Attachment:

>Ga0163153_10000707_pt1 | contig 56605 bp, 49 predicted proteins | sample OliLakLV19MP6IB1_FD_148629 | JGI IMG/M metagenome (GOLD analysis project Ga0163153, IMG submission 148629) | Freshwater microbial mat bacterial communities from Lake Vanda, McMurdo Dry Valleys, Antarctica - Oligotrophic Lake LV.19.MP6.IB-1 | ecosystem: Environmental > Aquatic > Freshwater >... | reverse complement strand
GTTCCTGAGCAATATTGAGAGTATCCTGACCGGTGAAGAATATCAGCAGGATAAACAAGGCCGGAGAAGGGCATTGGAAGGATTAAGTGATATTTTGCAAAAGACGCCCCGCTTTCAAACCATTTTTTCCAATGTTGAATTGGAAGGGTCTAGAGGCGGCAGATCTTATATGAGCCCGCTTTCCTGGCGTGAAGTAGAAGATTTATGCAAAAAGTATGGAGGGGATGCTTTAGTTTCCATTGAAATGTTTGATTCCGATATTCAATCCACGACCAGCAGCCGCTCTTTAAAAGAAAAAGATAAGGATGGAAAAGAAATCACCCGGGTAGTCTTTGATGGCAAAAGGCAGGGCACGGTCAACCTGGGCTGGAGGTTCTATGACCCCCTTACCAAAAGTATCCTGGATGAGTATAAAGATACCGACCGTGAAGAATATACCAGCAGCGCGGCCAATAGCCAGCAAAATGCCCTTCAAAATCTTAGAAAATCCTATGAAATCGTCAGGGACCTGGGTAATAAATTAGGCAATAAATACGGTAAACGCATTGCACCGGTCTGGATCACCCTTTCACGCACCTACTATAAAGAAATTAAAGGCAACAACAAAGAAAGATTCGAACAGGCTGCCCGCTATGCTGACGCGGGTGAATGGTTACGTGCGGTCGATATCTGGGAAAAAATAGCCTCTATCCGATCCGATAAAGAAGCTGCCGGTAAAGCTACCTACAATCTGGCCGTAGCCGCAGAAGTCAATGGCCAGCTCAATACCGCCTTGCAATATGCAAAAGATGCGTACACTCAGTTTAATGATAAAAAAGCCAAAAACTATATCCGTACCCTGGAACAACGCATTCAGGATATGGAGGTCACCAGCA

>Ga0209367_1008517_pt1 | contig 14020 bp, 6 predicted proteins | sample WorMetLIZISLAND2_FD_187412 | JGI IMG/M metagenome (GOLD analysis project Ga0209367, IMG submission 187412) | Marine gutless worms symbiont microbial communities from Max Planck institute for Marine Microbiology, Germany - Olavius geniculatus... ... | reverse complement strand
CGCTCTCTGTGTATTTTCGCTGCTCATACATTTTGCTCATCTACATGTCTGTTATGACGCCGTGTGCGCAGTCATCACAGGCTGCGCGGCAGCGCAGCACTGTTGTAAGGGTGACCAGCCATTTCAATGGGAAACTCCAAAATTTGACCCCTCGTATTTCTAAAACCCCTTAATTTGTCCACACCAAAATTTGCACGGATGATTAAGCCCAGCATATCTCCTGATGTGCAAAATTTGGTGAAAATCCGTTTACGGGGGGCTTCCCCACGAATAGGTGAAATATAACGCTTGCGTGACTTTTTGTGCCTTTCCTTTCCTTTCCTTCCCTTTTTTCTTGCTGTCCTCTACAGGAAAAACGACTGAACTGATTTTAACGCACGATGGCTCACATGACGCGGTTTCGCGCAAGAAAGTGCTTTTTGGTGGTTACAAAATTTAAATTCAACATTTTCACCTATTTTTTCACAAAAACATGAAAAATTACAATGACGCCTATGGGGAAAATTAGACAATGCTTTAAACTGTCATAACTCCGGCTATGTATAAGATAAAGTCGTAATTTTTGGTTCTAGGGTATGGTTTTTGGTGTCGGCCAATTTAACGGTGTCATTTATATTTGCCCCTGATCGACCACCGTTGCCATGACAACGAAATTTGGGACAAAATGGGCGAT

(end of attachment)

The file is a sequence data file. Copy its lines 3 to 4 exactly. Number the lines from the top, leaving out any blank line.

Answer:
>Ga0209367_1008517_pt1 | contig 14020 bp, 6 predicted proteins | sample WorMetLIZISLAND2_FD_187412 | JGI IMG/M metagenome (GOLD analysis project Ga0209367, IMG submission 187412) | Marine gutless worms symbiont microbial communities from Max Planck institute for Marine Microbiology, Germany - Olavius geniculatus... ... | reverse complement strand
CGCTCTCTGTGTATTTTCGCTGCTCATACATTTTGCTCATCTACATGTCTGTTATGACGCCGTGTGCGCAGTCATCACAGGCTGCGCGGCAGCGCAGCACTGTTGTAAGGGTGACCAGCCATTTCAATGGGAAACTCCAAAATTTGACCCCTCGTATTTCTAAAACCCCTTAATTTGTCCACACCAAAATTTGCACGGATGATTAAGCCCAGCATATCTCCTGATGTGCAAAATTTGGTGAAAATCCGTTTACGGGGGGCTTCCCCACGAATAGGTGAAATATAACGCTTGCGTGACTTTTTGTGCCTTTCCTTTCCTTTCCTTCCCTTTTTTCTTGCTGTCCTCTACAGGAAAAACGACTGAACTGATTTTAACGCACGATGGCTCACATGACGCGGTTTCGCGCAAGAAAGTGCTTTTTGGTGGTTACAAAATTTAAATTCAACATTTTCACCTATTTTTTCACAAAAACATGAAAAATTACAATGACGCCTATGGGGAAAATTAGACAATGCTTTAAACTGTCATAACTCCGGCTATGTATAAGATAAAGTCGTAATTTTTGGTTCTAGGGTATGGTTTTTGGTGTCGGCCAATTTAACGGTGTCATTTATATTTGCCCCTGATCGACCACCGTTGCCATGACAACGAAATTTGGGACAAAATGGGCGAT